Like many things with our bodies, if you don’t use it, you lose it. Get on the ground and back up regularly so you don’t lose your ability to!

References
de Brito, L. B., Ricardo, D. R., de Araujo, D. S., Ramos, P. S., Myers, J., & de Araujo, C. G. (2012). Ability to sit and rise from the ground as a predictor of all-cause mortality. European Journal of Preventive Cardiology. doi: 10.1177/2047487312471759
Wang, D., Zhang, J., Sun, Y., Zhu, W., Tian, S., & Liu, Y. (2016). Evaluating the fall risk among elderly population by choice step reaction test. Clinical Interventions in Aging, 11, 1075-1082. doi: 10.2147/CIA.S106606
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Osteoporosis, Age, Parkinson’s decrease dynamic balance and increase fall risk

Motor abilities influence an individual’s success in the performance of certain motor skills (Magill & Anderson, 2013). A motor ability of interest is dynamic balance, or the ability to maintain stability while one is in motion, as there is a strong correlation between poor balance and falls (although it is not the only factor), which are a large health concern among many populations (Ünlüsoy et. al 2011). I have had many clients with various conditions, including age, Parkinson’s disease, and osteoporosis, who were unsteady during locomotion due to poor dynamic balance.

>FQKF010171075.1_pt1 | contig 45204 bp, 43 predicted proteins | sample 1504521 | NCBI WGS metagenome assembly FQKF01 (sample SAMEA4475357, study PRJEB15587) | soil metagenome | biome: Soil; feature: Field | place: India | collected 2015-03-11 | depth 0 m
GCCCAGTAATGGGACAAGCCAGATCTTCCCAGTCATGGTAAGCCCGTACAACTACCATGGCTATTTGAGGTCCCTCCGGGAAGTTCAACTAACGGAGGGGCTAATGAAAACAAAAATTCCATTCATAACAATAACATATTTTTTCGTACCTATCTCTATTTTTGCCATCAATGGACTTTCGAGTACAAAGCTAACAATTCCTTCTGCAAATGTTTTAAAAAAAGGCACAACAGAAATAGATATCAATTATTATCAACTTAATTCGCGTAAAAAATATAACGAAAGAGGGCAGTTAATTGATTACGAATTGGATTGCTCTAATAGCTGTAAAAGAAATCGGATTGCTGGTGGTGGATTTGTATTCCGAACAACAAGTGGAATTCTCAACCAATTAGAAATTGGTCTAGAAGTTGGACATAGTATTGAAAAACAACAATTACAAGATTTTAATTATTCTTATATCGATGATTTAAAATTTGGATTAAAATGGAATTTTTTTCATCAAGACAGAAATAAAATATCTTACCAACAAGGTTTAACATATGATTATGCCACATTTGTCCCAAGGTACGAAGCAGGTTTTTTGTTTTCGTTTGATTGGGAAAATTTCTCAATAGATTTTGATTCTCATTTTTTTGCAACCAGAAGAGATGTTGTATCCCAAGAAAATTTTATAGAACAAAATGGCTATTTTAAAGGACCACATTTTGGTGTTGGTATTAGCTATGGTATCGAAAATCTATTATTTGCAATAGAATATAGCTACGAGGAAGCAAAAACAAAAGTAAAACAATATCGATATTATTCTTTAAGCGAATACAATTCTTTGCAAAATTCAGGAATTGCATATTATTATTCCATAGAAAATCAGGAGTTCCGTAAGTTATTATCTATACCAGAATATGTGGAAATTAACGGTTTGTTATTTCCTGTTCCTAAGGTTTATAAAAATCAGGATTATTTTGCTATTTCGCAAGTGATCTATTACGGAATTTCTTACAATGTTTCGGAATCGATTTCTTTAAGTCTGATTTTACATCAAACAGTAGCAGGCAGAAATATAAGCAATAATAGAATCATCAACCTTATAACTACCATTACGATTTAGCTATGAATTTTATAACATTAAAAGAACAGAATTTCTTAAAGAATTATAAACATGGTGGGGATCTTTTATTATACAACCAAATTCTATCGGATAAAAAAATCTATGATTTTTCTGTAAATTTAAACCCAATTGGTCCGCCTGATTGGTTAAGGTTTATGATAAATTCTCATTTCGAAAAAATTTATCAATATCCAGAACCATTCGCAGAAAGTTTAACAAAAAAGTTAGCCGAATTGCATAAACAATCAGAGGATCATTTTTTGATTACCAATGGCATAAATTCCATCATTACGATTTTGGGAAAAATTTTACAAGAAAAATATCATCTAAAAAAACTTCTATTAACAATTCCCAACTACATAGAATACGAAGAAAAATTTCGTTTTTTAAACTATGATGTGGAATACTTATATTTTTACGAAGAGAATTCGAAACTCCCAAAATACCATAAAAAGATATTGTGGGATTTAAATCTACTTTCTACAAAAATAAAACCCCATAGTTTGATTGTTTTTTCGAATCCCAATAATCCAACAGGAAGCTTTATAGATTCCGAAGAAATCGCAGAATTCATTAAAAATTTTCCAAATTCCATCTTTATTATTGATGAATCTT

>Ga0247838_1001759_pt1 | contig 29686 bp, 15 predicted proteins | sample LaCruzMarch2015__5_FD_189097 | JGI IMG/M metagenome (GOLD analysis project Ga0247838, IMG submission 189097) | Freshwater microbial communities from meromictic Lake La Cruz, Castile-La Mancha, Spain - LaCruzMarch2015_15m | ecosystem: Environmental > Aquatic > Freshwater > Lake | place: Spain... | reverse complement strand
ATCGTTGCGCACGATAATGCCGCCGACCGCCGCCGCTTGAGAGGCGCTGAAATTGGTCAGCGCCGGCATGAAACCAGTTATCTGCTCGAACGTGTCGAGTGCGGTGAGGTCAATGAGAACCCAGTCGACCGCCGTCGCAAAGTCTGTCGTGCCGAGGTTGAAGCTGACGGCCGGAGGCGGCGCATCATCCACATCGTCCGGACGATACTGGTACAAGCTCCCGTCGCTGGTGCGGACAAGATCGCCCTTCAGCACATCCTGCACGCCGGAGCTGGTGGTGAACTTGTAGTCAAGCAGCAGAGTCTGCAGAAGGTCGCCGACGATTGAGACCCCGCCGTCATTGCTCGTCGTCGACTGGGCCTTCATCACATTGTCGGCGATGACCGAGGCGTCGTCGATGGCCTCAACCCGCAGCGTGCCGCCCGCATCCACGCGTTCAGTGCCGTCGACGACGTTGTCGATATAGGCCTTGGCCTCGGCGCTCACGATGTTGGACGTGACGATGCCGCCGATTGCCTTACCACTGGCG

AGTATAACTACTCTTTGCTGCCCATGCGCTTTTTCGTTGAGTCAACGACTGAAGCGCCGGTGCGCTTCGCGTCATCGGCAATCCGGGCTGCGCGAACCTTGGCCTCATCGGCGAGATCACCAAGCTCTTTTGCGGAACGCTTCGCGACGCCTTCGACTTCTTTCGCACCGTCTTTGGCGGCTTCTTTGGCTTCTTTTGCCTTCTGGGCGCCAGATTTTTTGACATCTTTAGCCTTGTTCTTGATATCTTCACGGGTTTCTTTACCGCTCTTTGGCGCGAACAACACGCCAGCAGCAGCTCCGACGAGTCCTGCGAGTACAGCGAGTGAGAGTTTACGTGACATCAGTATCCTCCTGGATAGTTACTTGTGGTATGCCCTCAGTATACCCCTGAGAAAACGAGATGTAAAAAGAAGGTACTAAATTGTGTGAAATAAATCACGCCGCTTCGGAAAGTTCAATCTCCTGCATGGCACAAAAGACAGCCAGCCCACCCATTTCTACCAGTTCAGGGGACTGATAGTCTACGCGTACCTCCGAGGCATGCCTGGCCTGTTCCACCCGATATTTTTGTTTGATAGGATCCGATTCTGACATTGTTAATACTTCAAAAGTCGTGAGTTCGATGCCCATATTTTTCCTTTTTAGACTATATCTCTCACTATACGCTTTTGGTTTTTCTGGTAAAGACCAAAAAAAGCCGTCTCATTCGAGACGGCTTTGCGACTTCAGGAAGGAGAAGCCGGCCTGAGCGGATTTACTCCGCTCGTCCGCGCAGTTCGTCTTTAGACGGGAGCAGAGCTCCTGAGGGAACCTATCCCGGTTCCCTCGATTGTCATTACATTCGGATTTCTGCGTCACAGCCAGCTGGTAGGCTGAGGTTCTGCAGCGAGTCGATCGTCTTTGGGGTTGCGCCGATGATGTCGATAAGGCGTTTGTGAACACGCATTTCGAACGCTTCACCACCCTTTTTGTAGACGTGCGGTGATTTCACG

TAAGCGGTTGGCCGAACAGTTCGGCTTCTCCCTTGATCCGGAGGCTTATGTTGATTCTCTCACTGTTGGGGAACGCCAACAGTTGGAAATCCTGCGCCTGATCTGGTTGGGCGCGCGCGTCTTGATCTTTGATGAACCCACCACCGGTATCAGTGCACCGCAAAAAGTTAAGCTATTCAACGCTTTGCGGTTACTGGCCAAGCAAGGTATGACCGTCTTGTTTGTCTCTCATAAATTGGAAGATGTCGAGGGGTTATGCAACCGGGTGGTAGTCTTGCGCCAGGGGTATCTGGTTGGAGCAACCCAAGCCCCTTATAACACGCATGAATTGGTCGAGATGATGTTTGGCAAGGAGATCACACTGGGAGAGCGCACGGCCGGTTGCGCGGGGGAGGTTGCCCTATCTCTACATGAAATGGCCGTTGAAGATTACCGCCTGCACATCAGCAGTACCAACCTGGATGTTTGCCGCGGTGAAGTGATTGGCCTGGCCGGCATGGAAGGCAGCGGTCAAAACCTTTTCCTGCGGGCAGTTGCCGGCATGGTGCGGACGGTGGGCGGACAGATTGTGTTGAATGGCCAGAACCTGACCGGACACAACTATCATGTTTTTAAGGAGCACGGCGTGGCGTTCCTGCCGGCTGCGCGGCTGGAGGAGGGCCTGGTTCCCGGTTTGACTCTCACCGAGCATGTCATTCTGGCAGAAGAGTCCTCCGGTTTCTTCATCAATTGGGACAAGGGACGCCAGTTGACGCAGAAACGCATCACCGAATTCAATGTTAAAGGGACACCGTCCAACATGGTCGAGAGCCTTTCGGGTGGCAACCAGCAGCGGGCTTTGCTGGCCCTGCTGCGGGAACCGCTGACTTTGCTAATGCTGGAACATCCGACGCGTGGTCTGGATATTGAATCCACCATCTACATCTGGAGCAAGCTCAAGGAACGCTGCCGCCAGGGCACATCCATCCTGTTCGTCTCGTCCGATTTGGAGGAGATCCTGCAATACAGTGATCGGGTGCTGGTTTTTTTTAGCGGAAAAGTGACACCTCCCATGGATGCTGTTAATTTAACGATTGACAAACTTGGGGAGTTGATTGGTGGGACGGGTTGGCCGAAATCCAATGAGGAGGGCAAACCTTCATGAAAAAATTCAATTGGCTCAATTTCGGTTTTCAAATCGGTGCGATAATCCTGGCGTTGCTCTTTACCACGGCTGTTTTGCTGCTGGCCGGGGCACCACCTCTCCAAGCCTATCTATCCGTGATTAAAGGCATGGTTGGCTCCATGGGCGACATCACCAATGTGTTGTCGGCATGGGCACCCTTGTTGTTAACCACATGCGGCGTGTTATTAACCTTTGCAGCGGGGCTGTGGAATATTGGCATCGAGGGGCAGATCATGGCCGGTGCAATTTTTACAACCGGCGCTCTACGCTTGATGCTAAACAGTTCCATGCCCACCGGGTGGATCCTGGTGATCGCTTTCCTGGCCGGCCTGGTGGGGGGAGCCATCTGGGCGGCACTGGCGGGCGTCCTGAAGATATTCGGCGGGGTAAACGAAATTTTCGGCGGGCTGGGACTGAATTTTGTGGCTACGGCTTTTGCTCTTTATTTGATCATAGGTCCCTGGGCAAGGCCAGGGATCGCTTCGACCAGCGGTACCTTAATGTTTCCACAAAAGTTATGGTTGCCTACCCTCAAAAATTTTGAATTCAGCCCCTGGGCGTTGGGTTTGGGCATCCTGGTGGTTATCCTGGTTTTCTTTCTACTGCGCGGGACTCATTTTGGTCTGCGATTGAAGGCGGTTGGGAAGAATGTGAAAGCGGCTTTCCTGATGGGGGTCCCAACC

All three of these conditions, age, Parkinson’s disease, and osteoporosis, have a negative influence on the dynamic balance category of motor abilities (Paolucci et. al 2014; Ünlüsoy et. al 2011). Age-dependent change in the musculoskeletal, sensory, and neural systems decrease balance ability in older adults (Maki & Mcllroy, 1996). Parkinson’s disease occurs in the brain’s basal ganglia when there is a lack of dopamine production in the substantia nigra, and it causes bradykinesia, akinesia, tremor, and muscular rigidity (Magill & Anderson, 2013).  Paolucci et al. (2014) state that a “balance disorder is one of the most important impairments” in this population due to statistics showing substantially greater incidence of falls among those with PD (70% of individuals with PD fall once a year and 50% of them fall twice a year in comparison to only 30% of healthy adults over the age of 65 who fall once in a year). Osteoporosis is a bone disease where bones become increasingly fragile from microstructure impairments in the bone tissue and decreases in bone mass. Ünlüsoy et. al (2011) demonstrated that dynamic balance in osteoporotic women was significantly worse than in healthy individuals.